For 15 years, Marie-France Long has been working as music supervisor, one of the most sought-after roles among music stakholders. This role is reltively new, and still rare, in the small-yet-decisive world of Québec television. Long does it for the hugely popular Québec talk show Tout le monde en parle, which makes her very influential. The two-plus-hour show airs Sunday nights at 8:00 p.m., and has consistently garnered more than a million viewers, with peaks as high as 1.8 million.
A mere five-second excerpt aired on the show can be enough to kick-start a songwriter’s career. “The return from an ad break is short. I sometimes wish it was a little longer, so that people would enjoy the music a little longer,” says Long. “I would be really happy if the excerpt I picked really helped an artist’s career. But I have to admit, I don’t think about that. I don’t follow up to find out if it helps a band’s career; as long as I did my job well, I’m happy.”
But the musical supervisor does occasionally receive praise, from one singer-songwriter or another who writes to let her know that her use of one of their songs helped finance the production of their album. Another one bought a new guitar with the money received for being played during the Sunday night show. “It’s not a lot,” says Long, “but for a band or an artist who still doesn’t earn a ton of money, it’s great. That makes me happy.”
When Tout le monde en parle arrived on the airwaves of Radio-Canada, Marie-France Long’s role was still being defined. Initially, as she recalls, the show’s credits indicated that she was the production coordinator and director. “I still believe it’s musical supervision, because anything that has to do with music has to go through me,” she says. “I pick the songs, then the ‘chief’ has the last word, and I then proceed to clear the rights.”
For each episode, six songs have to be identified to be played in what she calls the “ad returns,” and a few more songs are selected for guest entrances, and sometimes, to be played during interviews. “Six songs are played during the ad returns, but Guy [A. Lepage, the show’s host, writer, and producer] can play between 12 and 14 more on his keyboard,” says Long. “He chooses the ones he feels like hearing, and picks them on the spot; he’ll try out a few during rehearsal to figure out which ones work best, but it really is on the day of the taping that he decides which song will play, and when.”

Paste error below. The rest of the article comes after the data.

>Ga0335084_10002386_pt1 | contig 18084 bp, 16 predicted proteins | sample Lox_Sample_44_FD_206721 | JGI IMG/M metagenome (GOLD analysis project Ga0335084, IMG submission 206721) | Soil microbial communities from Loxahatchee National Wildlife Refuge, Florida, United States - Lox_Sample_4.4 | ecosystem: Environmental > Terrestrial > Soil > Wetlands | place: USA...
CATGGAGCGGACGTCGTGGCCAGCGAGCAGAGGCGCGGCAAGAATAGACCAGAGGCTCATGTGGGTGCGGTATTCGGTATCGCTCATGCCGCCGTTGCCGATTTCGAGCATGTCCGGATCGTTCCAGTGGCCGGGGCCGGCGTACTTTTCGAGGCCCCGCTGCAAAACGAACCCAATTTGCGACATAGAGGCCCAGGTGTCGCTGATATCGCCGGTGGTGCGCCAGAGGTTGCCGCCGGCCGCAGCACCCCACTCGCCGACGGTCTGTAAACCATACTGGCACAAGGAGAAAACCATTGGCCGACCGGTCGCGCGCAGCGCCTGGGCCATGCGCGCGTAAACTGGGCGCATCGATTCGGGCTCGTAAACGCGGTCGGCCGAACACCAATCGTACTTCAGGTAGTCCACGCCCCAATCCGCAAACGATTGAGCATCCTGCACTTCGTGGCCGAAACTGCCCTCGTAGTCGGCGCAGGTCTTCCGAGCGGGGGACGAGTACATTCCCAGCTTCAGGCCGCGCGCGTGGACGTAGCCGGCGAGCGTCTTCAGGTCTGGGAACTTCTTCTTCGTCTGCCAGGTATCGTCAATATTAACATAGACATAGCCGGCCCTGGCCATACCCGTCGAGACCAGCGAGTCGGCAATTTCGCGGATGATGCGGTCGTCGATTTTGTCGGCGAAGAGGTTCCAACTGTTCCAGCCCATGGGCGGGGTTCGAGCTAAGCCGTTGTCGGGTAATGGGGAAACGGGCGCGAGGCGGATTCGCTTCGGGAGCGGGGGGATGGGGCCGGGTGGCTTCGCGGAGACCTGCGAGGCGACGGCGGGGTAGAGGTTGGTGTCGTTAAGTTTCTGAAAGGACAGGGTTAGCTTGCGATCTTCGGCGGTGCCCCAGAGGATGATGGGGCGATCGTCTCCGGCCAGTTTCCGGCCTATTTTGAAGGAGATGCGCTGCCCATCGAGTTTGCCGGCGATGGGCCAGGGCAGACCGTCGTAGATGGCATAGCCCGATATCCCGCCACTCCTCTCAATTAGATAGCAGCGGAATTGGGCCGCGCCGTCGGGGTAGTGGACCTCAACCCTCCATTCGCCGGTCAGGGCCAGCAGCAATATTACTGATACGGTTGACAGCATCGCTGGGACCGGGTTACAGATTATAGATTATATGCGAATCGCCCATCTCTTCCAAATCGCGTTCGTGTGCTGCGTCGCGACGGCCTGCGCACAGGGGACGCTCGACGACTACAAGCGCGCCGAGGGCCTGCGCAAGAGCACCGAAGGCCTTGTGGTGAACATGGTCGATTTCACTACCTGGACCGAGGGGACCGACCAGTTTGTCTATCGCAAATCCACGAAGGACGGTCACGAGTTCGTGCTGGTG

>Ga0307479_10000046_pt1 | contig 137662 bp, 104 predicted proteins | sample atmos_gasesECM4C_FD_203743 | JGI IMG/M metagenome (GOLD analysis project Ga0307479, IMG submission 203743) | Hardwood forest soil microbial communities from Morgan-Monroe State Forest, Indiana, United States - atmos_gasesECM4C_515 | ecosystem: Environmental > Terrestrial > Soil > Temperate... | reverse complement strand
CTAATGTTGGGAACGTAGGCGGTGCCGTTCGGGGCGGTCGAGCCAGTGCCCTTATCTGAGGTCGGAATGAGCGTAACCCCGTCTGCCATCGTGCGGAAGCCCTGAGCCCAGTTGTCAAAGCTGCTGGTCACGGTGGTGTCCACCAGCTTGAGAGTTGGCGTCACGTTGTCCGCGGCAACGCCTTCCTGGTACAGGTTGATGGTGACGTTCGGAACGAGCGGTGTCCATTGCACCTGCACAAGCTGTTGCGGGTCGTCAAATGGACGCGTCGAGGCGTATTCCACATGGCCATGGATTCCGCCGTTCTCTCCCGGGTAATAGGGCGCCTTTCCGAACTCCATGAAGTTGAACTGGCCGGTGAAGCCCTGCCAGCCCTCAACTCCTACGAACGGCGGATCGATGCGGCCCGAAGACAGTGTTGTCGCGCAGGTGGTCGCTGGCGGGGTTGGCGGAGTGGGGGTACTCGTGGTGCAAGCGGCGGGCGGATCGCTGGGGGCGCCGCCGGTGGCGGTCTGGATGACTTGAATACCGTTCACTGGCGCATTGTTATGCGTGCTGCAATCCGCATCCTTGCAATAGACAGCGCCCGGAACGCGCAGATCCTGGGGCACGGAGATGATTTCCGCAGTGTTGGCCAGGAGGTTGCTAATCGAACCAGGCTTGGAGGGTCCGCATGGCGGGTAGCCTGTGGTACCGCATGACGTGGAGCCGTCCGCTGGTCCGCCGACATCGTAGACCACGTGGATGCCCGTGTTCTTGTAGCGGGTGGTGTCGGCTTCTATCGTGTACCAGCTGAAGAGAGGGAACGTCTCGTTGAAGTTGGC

“We try to play music by artists that don’t get played as much on commercial radio.”
Long is in charge of presenting a list of songs to the host. “It’s a phase thing,” she says. “I send about 50 songs to guy before the season begins, and again about halfway through the season. He’s the one who has the final say: ‘I like this one, that one not so much.’” She spends whole days, at the beginning of a season, and several hours a week after that, listening to the music that publicists send her (whether CDs, files, links, or streams). “I try to be up to date in my choice of music,” says Long. “I’ll rarely play a song from an album that was released 18 months ago, I try to be as close as possible to what’s going on in the music world.’
Over time, Long has developed a musical profile that’s representative of the host and his show. “We try to play music by artists that don’t get played as much on commercial radio,” she says. “Generally from Québec artists or, at the very least, from the Francophonie, and a preference for emerging artists. In other words, we prefer music that has had less visibility, so far.
“During Tout le monde en parle, especially during ad returns, we want the studio to be alive. When the ad break is over, we want to see people clapping their hands, and we need to feel that they’re having fun. That weeds out a lot of music: anything ethereal, sad, slow, I just don’t go there. The M.O. is to find catchy songs,” says the woman who, in a previous life, played electric guitar in the all-woman band Camionette, which competed in the 2007 edition of the Francouvertes competition.
Collecting the songs that will have the honour of being played during Tout le monde en parle certainly is the most visible (or audible) part of Long’s work, but she’s also in charge of supervising the arrival of guests on the set (the walk-ins), of the so-called formatted interviews (“an interview within an interview”), and all the music that’s featured in them – work that she accomplishes in collaboration with the research team.
There’s also a clerical aspect to her work. “Out of the 50 or so songs that I compile and submit to Guy at the beginning of the season, he’ll pick about 30,” she says. “I then whittle that down to 15, and proceed to clear the rights – that means both the right to use the master, and the permission from the songwriter.” In 15 years, not a single songwriter has refused that their song is used on the show.
But there’s one burning question that remains: does Guy A. Lepage have good taste in music? After all, he does have the last word on the songs that are played on-air. “I do think that he should’ve picked this or that song from time to time,” Long admits. “Sometimes, when I go over my selection, I will think to myself, ‘I’m really disappointed he didn’t play this one!’ Sometimes I’ll get back to him about a song. In the end, he’ll say, ‘OK, let’s play it.’ Guy trusts me, we’ve built a great working relationship over these 15 years. But he also loves to put his personal touch on the musical selection. He loves boosting artists that get played less, because we do have exceptionally talented artists in Québec.”